catallaxy files

catallaxy in technical exile

Why privatisation is both unpopular and politically secure

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We hardly needed a public opinion poll to know that even if some members of the public would buy shares in a privatised Medibank Private, most would not buy the argument for its privatisation (though actually who would buy shares in a business subject to price control and dependent on a subsidy Labor eventually will and should abolish?). For the record, a Newspoll funded by the Health Services Union found 64% against, 14% in favour, and 22% not sure.

The added stink about whether Medibank Private was morally the government’s to sell probably isn’t helping, but privatisation has fallen out of favour in Australia. I think this can be put down to two main factors:

1) As I argued in Telstra’s case, the pragmatic electorate needs reasons to be convinced of these issues, and if an enterprise is working ok in public hands why change? Even as someone ideologically predisposed toward privatisation, I can’t say that I find the government’s arguments compelling. They are planning to use Telstra proceeds (if they can sell it, that is) for a public servant retirement fund. It’s not exactly inspirational stuff.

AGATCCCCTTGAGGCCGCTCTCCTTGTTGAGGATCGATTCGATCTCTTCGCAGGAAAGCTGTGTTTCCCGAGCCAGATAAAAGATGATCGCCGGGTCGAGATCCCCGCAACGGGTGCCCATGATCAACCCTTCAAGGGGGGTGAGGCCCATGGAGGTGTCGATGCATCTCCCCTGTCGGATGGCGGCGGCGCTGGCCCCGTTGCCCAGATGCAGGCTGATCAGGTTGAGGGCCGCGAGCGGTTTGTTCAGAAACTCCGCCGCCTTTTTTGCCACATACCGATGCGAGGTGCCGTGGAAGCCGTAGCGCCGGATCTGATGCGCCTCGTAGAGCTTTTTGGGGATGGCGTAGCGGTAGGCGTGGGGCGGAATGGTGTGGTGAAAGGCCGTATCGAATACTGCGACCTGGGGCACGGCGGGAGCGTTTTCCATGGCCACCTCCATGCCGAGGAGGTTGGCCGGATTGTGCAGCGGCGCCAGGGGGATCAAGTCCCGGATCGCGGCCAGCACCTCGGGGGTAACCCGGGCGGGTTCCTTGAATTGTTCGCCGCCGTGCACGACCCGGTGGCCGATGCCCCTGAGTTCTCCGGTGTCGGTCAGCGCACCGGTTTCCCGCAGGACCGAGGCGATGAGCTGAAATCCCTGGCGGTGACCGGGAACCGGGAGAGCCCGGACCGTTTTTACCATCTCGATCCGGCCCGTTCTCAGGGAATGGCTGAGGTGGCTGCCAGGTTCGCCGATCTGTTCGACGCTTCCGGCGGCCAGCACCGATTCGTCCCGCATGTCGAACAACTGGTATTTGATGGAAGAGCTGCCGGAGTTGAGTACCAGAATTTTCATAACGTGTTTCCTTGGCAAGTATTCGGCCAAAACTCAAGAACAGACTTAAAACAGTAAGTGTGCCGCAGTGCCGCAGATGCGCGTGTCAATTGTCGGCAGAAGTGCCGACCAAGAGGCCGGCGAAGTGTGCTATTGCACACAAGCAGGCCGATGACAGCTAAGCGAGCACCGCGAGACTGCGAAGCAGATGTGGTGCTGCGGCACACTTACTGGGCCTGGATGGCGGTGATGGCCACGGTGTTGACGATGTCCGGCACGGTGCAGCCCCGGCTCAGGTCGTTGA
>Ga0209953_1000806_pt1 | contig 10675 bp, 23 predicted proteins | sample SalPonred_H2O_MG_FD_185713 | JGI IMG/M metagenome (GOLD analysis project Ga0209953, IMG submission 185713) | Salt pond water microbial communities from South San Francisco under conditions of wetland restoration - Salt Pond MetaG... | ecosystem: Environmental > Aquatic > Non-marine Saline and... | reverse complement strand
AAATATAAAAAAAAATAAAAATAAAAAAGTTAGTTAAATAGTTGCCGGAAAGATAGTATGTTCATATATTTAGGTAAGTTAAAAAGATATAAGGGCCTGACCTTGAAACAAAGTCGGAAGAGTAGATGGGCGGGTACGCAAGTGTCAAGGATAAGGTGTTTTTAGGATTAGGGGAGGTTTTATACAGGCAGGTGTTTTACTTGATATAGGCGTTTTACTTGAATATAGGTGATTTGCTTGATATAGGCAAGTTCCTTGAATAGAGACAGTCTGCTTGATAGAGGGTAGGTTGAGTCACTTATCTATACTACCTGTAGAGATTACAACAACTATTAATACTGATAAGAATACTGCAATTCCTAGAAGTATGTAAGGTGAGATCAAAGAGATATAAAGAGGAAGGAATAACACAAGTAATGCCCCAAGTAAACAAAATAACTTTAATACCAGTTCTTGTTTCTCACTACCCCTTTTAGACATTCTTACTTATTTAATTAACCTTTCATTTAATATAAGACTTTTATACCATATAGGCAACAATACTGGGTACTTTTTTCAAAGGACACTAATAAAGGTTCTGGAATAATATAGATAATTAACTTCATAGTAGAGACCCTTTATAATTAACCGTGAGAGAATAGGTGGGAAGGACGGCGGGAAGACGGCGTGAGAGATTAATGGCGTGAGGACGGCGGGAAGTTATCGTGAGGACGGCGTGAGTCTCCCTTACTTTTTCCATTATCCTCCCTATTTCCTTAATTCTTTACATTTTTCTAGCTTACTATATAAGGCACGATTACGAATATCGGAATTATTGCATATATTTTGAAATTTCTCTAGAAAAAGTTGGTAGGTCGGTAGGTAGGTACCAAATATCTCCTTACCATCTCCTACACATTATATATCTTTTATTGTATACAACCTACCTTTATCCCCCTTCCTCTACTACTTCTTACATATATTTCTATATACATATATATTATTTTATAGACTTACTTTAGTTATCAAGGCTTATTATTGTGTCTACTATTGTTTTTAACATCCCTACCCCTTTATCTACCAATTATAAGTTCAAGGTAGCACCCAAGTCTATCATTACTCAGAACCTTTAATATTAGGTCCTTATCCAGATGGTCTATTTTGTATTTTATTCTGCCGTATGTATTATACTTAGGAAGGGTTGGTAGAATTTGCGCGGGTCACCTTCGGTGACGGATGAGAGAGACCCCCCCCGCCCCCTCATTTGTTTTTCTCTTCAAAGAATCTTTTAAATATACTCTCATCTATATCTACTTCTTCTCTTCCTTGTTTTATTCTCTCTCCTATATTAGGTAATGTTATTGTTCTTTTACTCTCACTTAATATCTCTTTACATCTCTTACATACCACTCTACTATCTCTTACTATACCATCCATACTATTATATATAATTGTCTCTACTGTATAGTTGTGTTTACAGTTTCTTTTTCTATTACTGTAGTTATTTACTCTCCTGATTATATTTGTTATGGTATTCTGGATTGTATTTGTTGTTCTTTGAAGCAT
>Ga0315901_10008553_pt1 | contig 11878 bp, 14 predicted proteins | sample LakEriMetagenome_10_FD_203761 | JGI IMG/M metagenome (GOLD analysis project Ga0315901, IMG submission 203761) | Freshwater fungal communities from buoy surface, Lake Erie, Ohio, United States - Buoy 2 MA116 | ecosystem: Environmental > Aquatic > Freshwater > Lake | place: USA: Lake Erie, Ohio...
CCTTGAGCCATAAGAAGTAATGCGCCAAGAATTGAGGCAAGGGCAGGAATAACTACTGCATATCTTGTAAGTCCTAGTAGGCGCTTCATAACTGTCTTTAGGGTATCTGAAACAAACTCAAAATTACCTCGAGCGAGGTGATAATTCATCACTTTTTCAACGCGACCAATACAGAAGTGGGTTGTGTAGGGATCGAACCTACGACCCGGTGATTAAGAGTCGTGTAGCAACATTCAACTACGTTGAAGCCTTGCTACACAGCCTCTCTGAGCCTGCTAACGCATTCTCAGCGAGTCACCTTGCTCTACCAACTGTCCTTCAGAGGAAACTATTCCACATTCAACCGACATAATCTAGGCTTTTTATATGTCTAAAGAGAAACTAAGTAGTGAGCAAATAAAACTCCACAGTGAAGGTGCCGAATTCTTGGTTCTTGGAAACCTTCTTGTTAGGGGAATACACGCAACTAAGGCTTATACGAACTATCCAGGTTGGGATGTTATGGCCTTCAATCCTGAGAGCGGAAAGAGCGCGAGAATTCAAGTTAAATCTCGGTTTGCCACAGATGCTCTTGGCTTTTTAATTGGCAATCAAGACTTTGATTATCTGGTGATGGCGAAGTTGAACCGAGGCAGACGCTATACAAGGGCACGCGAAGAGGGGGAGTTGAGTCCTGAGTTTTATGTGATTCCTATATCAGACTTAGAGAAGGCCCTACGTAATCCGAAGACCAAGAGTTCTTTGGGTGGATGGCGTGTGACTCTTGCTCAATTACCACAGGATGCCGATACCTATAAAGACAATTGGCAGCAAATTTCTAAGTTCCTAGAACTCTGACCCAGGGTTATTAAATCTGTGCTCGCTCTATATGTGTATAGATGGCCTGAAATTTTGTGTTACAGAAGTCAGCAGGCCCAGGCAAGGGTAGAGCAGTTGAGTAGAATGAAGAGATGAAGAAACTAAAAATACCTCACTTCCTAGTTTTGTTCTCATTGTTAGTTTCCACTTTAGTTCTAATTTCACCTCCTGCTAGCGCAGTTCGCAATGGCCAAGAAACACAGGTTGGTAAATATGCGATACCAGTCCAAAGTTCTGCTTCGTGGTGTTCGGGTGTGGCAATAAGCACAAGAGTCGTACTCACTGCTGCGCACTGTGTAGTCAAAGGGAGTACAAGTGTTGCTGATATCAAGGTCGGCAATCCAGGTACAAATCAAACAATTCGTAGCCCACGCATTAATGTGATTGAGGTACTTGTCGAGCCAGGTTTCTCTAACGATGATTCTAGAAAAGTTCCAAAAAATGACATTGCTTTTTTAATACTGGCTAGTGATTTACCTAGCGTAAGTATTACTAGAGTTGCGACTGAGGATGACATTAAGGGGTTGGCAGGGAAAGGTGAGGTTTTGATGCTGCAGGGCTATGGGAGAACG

2) Big business is on the nose. More people than in the past think it has too much power, and ‘business executives’ are given high marks for ethics and honesty by only 15% of the population, lower even than union leaders (though the same as federal MPs). Business are not trusted to run privatised businesses the way the punters want.

That said, this is not an issue the government need worry about. In the mid to late 1990s when the Australian Election Survey was asking about the most important issues for electors, less than 7% of voters rated privatisation as their first or second most important issue, and of course the Coalition has been repeatedly returned to office despite being the more pro-privatisation of the two major parties. Elections force voters to make aggregate assessments that render opinion on issues like this near irrelevant.

Privatisation is also, I think, for the reasons outlined in (1) an issue with strong status quo bias. Though the 1990s privatisations weren’t popular, re-nationalisation isn’t likely to be popular either once the costs are explained. What would be its benefit? And since Labor knows that it can achieve most goals it wants via regulation at a fraction of the cost of public ownership re-nationalisation isn’t likely to appear on the political agenda.

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Written by Admin

April 19, 2006 at 6:44 pm

Posted in Uncategorized

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